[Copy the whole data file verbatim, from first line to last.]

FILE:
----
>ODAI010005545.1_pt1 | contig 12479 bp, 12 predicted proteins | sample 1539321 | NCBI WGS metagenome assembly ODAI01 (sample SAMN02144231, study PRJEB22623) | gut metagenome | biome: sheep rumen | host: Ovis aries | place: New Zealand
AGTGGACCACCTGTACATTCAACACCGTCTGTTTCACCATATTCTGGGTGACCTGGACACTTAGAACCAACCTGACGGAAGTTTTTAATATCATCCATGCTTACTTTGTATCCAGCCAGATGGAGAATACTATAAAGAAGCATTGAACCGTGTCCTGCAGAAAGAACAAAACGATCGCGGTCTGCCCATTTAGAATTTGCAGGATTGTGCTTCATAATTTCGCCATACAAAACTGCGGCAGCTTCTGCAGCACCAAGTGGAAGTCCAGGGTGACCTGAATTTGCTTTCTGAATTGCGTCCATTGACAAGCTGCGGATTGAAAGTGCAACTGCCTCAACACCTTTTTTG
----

>ODAI010005545.1_pt1 | contig 12479 bp, 12 predicted proteins | sample 1539321 | NCBI WGS metagenome assembly ODAI01 (sample SAMN02144231, study PRJEB22623) | gut metagenome | biome: sheep rumen | host: Ovis aries | place: New Zealand
AGTGGACCACCTGTACATTCAACACCGTCTGTTTCACCATATTCTGGGTGACCTGGACACTTAGAACCAACCTGACGGAAGTTTTTAATATCATCCATGCTTACTTTGTATCCAGCCAGATGGAGAATACTATAAAGAAGCATTGAACCGTGTCCTGCAGAAAGAACAAAACGATCGCGGTCTGCCCATTTAGAATTTGCAGGATTGTGCTTCATAATTTCGCCATACAAAACTGCGGCAGCTTCTGCAGCACCAAGTGGAAGTCCAGGGTGACCTGAATTTGCTTTCTGAATTGCGTCCATTGACAAGCTGCGGATTGAAAGTGCAACTGCCTCAACACCTTTTTTG